Since these initial studies, the use of coronary stents in clinical practice has changed significantly. First, a post-stent antiplatelet regimen including ticlopidine and aspirin has been developed as an effective alternative to the use of oral anticoagulation (17–19). This newer regimen is less likely to cause bleeding complications and avoids the need for extended hospitalizations. Second, the spectrum of patients receiving stents has broadened considerably since the initial randomized trials. While early studies included predominately low-risk patients (e.g., those with discrete, de novo lesions in a single native vessel), current stent use includes their implantation in more complex lesions, during multivessel interventions and in patients presenting with restenotic lesions (2,3,20,21).
The purpose of this study was to compare the economic and clinical outcomes of patients undergoing stenting with those receiving balloon angioplasty in a contemporary tertiary care practice setting. Specifically, using an observational interventional database, we compared the initial and follow-up clinical event rates and costs in patients receiving a stent (and treated with ticlopidine/aspirin regimen) with those for a clinically similar cohort of patients undergoing conventional balloon angioplasty.
All patients who underwent percutaneous coronary intervention at Duke University Medical Center between September 1, 1995 and June 30, 1996 were considered for the study. The baseline procedure was defined as a patient’s first percutaneous revascularization during this time period. Patients were excluded from this cohort if at baseline:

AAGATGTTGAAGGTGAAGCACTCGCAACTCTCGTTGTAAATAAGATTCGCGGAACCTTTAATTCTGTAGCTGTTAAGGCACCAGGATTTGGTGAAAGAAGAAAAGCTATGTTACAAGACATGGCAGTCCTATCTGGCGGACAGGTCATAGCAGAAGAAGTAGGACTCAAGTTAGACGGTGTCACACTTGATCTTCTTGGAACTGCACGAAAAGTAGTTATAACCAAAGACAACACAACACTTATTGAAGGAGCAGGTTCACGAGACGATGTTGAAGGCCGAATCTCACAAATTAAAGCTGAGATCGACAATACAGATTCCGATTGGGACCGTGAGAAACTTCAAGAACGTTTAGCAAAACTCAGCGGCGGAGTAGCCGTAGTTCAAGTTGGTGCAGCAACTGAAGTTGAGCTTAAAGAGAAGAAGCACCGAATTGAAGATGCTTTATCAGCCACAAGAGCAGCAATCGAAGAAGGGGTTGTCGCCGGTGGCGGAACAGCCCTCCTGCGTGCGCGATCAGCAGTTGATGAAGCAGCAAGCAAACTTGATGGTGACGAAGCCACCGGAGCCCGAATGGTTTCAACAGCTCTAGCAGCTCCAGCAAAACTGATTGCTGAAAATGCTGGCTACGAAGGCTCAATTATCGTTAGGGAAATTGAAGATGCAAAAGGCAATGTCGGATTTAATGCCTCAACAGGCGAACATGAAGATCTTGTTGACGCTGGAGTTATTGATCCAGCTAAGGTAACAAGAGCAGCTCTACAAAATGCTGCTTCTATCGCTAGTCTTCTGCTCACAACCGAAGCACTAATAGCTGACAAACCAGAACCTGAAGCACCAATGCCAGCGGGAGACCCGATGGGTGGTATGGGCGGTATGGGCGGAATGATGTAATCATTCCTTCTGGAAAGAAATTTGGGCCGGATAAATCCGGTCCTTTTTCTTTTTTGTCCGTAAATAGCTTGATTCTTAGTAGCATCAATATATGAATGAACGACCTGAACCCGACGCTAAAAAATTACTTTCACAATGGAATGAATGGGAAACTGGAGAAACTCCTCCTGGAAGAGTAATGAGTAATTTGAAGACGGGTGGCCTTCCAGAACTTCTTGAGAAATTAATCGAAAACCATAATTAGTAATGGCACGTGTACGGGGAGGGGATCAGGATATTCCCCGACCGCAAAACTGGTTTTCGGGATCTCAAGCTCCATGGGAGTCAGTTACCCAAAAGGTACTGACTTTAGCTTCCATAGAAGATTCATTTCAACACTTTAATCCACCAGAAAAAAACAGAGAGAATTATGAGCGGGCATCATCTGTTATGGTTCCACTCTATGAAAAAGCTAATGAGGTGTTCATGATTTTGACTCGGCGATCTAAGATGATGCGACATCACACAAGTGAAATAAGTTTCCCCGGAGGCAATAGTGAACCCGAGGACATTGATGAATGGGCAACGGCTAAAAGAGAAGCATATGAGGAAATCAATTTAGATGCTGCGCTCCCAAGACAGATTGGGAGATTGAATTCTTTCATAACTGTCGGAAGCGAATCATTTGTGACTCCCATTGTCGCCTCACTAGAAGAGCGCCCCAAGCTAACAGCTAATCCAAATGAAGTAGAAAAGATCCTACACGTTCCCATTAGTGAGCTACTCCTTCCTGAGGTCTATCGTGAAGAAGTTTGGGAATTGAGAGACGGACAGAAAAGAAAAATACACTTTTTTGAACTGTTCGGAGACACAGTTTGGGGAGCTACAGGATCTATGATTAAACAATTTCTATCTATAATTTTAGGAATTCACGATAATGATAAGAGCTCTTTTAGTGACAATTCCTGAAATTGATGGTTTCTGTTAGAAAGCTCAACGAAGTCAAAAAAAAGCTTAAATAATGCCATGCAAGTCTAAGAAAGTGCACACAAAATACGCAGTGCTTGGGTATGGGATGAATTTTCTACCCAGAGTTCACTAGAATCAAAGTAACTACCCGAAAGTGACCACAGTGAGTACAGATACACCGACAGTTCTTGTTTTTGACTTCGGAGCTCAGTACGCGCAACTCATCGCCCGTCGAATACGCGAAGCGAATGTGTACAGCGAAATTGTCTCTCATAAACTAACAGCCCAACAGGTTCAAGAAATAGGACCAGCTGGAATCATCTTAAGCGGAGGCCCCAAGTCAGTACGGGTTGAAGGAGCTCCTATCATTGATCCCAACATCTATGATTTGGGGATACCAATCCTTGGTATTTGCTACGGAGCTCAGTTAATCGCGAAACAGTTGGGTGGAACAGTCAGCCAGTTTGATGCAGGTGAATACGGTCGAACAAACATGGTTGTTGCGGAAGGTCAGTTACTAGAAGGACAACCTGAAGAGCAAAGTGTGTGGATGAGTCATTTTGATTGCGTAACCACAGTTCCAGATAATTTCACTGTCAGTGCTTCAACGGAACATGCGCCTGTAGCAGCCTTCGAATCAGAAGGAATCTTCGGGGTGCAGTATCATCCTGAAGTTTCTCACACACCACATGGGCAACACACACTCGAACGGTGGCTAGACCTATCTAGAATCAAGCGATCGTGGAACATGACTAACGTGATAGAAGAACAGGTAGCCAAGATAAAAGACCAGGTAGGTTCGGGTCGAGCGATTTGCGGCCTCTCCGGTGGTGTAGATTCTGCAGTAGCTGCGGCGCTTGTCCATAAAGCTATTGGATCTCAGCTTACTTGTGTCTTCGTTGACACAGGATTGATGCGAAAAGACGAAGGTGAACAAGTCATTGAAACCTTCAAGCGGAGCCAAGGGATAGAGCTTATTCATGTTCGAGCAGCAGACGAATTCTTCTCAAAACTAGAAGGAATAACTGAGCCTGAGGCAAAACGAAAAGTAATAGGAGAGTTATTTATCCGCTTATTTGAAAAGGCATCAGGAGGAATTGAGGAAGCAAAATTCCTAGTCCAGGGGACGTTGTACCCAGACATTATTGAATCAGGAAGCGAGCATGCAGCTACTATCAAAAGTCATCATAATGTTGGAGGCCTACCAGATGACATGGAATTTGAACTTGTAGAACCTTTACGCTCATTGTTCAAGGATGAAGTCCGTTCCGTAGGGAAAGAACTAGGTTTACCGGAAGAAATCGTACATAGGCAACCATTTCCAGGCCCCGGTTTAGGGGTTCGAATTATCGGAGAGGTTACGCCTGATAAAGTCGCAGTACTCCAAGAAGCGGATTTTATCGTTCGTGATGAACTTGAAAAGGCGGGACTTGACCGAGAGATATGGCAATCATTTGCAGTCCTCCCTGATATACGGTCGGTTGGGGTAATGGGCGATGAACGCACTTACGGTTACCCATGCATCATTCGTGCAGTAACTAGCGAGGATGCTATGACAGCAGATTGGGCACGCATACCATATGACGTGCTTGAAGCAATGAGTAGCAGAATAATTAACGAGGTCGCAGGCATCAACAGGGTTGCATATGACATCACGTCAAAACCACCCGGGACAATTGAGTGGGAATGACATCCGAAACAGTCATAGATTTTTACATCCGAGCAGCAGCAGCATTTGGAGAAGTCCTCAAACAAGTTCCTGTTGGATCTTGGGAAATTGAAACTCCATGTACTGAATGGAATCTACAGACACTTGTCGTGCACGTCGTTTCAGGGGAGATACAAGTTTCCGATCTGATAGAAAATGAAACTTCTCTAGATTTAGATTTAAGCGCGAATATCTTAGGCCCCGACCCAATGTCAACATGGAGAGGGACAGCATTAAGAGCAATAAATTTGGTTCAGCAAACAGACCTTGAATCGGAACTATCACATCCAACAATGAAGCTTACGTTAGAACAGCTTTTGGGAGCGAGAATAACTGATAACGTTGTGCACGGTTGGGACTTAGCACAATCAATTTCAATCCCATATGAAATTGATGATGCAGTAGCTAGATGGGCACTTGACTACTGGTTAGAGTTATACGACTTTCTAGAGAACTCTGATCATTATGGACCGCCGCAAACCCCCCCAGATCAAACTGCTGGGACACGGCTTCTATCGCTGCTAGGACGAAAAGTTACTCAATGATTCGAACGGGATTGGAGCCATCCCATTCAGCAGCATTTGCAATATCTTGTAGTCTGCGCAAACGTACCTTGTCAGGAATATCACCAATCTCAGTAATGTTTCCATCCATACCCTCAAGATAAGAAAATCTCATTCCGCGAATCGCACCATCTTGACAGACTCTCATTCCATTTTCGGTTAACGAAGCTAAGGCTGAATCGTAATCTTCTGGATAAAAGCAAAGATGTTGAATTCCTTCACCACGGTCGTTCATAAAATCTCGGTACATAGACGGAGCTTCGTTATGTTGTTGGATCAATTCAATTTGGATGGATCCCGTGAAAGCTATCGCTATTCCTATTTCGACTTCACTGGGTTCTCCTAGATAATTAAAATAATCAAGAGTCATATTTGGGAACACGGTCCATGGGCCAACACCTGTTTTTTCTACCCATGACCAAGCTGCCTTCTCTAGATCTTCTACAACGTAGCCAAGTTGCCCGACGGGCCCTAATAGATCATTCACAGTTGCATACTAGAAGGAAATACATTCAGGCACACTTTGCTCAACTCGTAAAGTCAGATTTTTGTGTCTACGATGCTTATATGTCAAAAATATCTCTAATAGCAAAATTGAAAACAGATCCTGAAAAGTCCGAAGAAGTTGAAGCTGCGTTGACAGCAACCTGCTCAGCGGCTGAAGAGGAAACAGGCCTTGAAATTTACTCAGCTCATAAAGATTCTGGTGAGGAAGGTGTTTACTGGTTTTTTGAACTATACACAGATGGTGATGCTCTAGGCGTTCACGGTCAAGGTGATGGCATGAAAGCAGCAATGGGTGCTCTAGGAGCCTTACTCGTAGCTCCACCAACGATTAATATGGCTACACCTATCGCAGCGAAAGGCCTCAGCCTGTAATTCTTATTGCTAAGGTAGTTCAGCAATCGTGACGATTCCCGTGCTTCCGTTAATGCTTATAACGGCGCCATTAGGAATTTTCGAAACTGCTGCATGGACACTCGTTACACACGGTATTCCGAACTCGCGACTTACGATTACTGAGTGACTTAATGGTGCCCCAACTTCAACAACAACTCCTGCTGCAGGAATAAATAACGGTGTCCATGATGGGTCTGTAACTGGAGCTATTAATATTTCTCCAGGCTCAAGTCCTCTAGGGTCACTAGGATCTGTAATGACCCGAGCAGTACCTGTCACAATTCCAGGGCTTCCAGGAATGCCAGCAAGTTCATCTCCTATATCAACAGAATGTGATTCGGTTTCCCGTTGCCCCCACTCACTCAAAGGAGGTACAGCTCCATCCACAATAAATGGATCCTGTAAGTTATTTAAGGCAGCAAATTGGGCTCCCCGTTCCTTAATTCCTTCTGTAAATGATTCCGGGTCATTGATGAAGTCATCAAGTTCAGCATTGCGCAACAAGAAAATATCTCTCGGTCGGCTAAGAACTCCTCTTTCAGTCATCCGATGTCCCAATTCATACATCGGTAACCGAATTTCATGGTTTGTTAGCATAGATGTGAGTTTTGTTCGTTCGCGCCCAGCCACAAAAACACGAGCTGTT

1. the procedure involved laser, rotational or directional atherectomy or TEC devices;
2. a non-Palmaz-Schatz coronary stent was implanted;
3. the left main or a saphenous vein graft was revascularized;
4. acute myocardial infarction (MI) occurred within two days preceding the procedure;
5. the revascularization was part of a staged series of interventional procedures; or
6. an emergency bypass surgery immediately followed the procedure.
Finally, because we wanted to compare outcomes in patients who were candidates for either balloon angioplasty or stent placement, patients with a target vessel diameter (as assessed by the largest balloon size) of less than 2.7 mm in diameter were excluded from the coronary angioplasty group.
Patients receiving coronary stents were pretreated with aspirin (325 mg per day) and ticlopidine (250 mg twice a day), ideally starting 24 h prior to the procedure. Ticlopidine therapy was continued for up to four weeks following stent implantation. Our standard laboratory practice is to use high pressure balloon inflation to assure adequate stent strut expansion. Intravascular ultrasound (IVUS) was not routinely employed, and use of abciximab was left to the operator’s discretion. In-lab heparin use included a 10,000 unit bolus with additional heparin as needed to maintain an activated clotting time (ACT) >300 s (for those not receiving abciximab) and an initial heparin bolus of 5,000 units and a target ACT of 200 to 250 s (for those receiving abciximab). Conventional coronary angioplasty was performed using standard techniques with a goal of achieving a residual stenosis diameter of <30%. Coronary angioplasty patients also received aspirin, heparin and abciximab using regimens similar to those described for stent patients. After the procedure all intervention patients went to a monitored nonintensive care unit (ICU) setting unless procedural complications required more intensive monitoring. Our standard practice was to discharge both stent and coronary angioplasty patients who had no major complications on the day following the procedure.